Eating Right: The sweet facts about honey

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We all know bees make honey, but you may be surprised to learn that honey harvesting dates back 8,000 years and, over the millennia, honey has been used as everything from an antimicrobial and wound healer to a much-loved sweetener.

Busy bees

Honey starts as flower nectar collected by bees, and it is stored as simple sugars inside the honeycomb. The design of the honeycomb and constant fanning of the bees’ wings evaporate moisture. On average, a hive produces about 65 harvested pounds of honey each year. Beekeepers harvest it by collecting the honeycomb frames and scraping off the wax cap that bees make to seal off honey in each cell. Once the caps are removed, a centrifuge spins the frames, forcing honey out of the comb.

Sweet options

The color and flavor of honey depend on the source of the nectar. Honey made from orange blossom nectar might be light in color, whereas honey from wildflowers might have a dark amber color, and they will have different flavors and aromas. There are more than 300 unique types of honey in the U.S., plus several forms of each. Liquid honey in a bottle is most common, but honey can also come in the honeycomb, whipped, spun, churned and crystallized.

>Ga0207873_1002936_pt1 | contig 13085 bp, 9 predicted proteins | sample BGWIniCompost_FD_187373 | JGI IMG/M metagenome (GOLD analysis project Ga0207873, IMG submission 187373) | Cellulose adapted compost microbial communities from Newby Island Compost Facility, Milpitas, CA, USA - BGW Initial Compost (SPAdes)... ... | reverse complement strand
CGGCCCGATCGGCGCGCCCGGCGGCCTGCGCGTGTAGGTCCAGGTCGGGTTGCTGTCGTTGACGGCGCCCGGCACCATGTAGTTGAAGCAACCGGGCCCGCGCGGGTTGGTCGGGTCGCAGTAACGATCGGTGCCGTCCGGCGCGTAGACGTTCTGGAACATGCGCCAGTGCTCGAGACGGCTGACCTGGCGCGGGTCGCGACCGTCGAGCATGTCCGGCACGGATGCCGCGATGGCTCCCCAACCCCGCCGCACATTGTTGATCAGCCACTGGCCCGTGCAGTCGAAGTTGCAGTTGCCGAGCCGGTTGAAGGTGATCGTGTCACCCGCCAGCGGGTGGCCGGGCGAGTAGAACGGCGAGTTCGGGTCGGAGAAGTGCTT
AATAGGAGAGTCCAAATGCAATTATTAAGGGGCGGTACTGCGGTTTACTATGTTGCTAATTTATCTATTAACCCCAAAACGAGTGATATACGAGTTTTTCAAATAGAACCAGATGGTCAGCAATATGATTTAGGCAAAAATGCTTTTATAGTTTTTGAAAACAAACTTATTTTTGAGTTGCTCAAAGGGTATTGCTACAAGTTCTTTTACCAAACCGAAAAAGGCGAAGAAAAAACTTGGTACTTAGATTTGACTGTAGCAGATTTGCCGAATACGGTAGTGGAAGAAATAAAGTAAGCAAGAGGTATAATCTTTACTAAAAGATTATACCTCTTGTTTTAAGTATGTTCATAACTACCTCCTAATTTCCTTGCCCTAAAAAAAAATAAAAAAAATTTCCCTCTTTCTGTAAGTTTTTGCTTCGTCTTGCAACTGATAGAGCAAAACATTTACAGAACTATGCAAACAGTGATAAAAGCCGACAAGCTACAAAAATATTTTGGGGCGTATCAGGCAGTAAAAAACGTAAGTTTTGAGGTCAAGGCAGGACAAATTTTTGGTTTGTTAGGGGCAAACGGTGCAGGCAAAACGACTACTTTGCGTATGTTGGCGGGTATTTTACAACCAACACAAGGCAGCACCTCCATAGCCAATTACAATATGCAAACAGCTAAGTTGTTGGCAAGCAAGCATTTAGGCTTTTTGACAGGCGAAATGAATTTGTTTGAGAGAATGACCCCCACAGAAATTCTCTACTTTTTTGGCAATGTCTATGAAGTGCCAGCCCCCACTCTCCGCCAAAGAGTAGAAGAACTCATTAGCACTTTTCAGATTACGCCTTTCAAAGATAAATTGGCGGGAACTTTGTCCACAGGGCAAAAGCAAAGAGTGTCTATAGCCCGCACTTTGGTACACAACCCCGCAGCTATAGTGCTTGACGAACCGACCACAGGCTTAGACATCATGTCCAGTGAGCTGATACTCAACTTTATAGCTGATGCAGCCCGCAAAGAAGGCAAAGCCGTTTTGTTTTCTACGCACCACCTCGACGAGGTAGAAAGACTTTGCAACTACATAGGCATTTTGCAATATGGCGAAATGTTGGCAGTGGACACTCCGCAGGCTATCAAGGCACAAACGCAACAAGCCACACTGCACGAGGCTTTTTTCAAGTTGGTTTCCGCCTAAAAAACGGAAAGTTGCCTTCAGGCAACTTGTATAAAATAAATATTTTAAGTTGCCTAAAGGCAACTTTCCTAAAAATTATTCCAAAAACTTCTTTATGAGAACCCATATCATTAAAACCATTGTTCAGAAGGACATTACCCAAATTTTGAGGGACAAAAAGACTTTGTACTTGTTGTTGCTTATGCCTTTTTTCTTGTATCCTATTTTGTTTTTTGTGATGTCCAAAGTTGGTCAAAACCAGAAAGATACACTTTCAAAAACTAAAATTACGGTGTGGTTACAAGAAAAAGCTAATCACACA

Whatever the form, the nutrient content of honey remains the same. Honey provides 17 grams of carbohydrate (fructose and glucose) per tablespoon. While honey also provides small amounts of several vitamins, none are present in large enough amounts to be listed on the Nutrition Facts label. Honey also contains small amounts of antioxidants, which are linked back to the nectar.

Research suggests that not only might honey act as an antimicrobial, but it may have protective effects against diabetes, cardiovascular disease and cancer. Because the makeup of natural honey is not consistent, its health effects can vary greatly. However, there are medicinal grade honeys, such as manuka honey, produced specifically for its healing properties, which have more consistently proven benefits.

Is it real?

Tests have shown that most honey has gone through ultrafiltration to remove the pollen and provide a clearer liquid product. Whether the pollen has any health benefits isn’t clear, but the only way to be sure you’re getting pure honey without the pollen filtered out is to buy honey from a local beekeeper. There have been cases in the past of honey adulterated with sweeteners. However, the Food and Drug Administration has since defined “honey,” so whether it’s sold in glass or plastic, or purchased at the grocery store or farmers’ market, if the ingredient label says “pure honey,” nothing was added.

Densie Webb, Ph.D., R.D.

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